Unfortunately, in Alberta, it is human activities and our respective land-use management approaches that are preventing grizzly bears from thriving on the landscape and fulfilling their ecosystem roles. Our damage to the functioning of the natural world ultimately reduces the vital ecological services that support the health and well-being of our own communities.

The road to recovery for grizzly bears in Alberta continues to be an arduous battle. Following a four-year moratorium on legal hunting of grizzly bears in Alberta, the species was designated threatened in 2010 under the Wildlife Act. To date, Alberta’s recovery plan and management strategies for grizzly bears have yet to produce a significant increase in population numbers. They have not demonstrated that populations can be self-sustaining in the wild without intervention. While there has been a lot of good work done to recover Alberta’s grizzly bears, progress towards recovery across all Bear Management Areas (BMAs) has been rather slow. I suspect that, in part, this is due to the complexity that has been introduced by competing public values for the species, and the need to re-establish these important bear-ecosystem linkages – has been lost in the shuffle.

As described by Hughes and Nielsen (2019), many individuals living and working within bear country in Alberta are concerned over the presence of grizzly bears and what they perceive to be increasing population numbers. They fear this will increase human-bear encounters and increase risks to their safety. They also fear direct impacts to livelihoods through bear activities such as killed livestock or breached grain bins. These concerns generally translate into less tolerance for grizzly bears on shared landscapes, and a subsequent decrease in support for conversation strategies. In their analysis of the grizzly bear policy discourse, Hughes et al 2020 also note the perpetuation of the “shoot, shovel, shut up” rhetoric when it comes to dealing with human-bear conflicts amongst these communities. Some participants even raised the topic of “re-establishing grizzly bear trophy hunting as a potential way to manage problem bears and build social tolerance…” in those respective communities. This option was challenged by biologists who highlighted the logistical difficulties of effectively implementing a problem bear hunt. This option would require rigorous identification methods, increased scientific monitoring, and could potentially further impede social tolerance for the species and the advancement of recovery efforts in the province. Similar sentiments are also present in southern jurisdictions such as Park County, Wyoming, where residents are actively seeking to have grizzly bears delisted because of coexistence issues.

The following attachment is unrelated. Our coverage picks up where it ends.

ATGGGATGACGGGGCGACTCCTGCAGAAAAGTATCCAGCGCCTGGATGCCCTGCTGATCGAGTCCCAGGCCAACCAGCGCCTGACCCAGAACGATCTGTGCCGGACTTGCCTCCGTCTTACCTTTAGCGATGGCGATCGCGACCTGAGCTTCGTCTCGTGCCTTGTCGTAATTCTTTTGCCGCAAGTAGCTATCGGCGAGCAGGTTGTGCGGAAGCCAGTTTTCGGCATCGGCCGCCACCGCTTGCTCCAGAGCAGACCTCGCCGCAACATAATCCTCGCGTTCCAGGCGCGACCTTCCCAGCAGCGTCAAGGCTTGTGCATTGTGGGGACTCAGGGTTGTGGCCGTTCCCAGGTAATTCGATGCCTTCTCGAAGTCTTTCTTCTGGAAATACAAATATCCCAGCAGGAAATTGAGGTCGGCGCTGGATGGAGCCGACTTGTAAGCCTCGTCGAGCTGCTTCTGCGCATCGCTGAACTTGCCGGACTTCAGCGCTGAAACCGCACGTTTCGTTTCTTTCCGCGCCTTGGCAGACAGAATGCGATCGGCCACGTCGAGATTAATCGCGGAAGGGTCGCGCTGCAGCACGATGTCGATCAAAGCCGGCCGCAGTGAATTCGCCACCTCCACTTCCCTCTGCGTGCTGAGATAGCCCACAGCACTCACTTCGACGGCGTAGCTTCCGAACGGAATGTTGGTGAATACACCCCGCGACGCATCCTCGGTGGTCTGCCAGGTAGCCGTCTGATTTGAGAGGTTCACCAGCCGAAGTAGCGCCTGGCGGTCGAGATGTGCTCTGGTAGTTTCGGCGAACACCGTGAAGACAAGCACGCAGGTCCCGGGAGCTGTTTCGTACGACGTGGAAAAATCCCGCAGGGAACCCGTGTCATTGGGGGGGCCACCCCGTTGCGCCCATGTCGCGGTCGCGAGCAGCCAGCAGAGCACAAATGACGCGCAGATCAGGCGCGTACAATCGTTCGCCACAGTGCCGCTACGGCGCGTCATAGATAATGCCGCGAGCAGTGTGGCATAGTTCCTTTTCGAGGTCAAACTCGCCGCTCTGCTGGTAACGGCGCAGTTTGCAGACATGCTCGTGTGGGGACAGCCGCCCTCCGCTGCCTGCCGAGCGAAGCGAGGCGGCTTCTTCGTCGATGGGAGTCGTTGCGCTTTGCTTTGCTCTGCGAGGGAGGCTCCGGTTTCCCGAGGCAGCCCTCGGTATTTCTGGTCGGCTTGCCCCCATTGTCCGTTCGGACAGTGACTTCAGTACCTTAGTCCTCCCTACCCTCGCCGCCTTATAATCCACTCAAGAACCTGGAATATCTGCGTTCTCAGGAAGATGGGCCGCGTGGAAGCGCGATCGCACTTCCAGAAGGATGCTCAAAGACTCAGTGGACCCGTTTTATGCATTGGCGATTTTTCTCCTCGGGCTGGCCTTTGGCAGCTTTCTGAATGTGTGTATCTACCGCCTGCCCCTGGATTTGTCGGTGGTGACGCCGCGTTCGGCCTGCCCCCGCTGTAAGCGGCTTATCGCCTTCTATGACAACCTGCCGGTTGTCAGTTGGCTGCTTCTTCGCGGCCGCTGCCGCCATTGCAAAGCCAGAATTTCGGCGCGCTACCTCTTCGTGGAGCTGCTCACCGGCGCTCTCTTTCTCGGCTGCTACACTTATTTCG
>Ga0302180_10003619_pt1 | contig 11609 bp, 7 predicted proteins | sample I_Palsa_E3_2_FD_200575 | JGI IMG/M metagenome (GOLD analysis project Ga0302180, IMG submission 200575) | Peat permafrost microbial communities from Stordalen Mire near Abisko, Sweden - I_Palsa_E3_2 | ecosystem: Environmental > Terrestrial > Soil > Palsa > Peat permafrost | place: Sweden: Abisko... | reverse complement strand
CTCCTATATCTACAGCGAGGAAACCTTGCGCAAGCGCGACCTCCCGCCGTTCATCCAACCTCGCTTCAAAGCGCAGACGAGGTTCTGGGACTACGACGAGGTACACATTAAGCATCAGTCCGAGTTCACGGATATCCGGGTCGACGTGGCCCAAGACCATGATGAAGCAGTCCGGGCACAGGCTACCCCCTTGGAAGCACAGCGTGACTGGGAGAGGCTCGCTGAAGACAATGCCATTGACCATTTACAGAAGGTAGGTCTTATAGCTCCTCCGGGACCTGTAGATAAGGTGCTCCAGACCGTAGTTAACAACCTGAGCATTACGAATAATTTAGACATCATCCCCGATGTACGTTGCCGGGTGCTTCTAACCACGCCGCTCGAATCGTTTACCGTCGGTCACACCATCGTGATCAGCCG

Similar to Alberta, grizzly bear management in the lower 48 states has been a bit of a roller coaster. There are currently less than 2,000 bears collectively that roam the lower 48 states, with source populations for the species residing within the Greater Yellowstone and the Crown of the Continent Ecosystems. While the species has made an impressive turnaround since the implementation of recovery efforts in the United States, many organizations and stakeholder groups are still not convinced that the grizzly bear population is healthy and stable. Others speculate that some major ecosystems have now surpassed carrying capacity for grizzly bears and have the potential to support limited draw hunts.

In May 2018, despite receiving over 185,000 public comments opposing the decision, the Wyoming Game and Fish Department voted 7-0 to approve a hunt outside of Yellowstone and Teton National Parks for 22 grizzly bears. In an interview with Jackson Hole Daily, hunting outfitter and Safari Club member Paul Gilroy described a potential hunt for the Greater Yellowstone Ecosystem as “…easily advertised and easily booked.” Gilroy added that, “It would be nice to be able to whack one [grizzly bear] that’s causing problems…” In fact, prior to 2017, the U.S. Fish and Wildlife Service attempted twice to delist all or some populations of grizzly bears, with court rulings overturning the agency’s decision each time. It would seem that the push to delist grizzlies and renew the hunt is the desire of a select few that is supported by some state authorities; Wyoming had plans in motion to charge out-of-state hunters $6,000 for a grizzly tag and Wyoming residents $600, despite the fact that “between Yellowstone and Grand Teton alone, more than $1 billion is generated annually through nature tourism…”, with a significant part of that attraction being the chance of seeing a wild grizzly bear.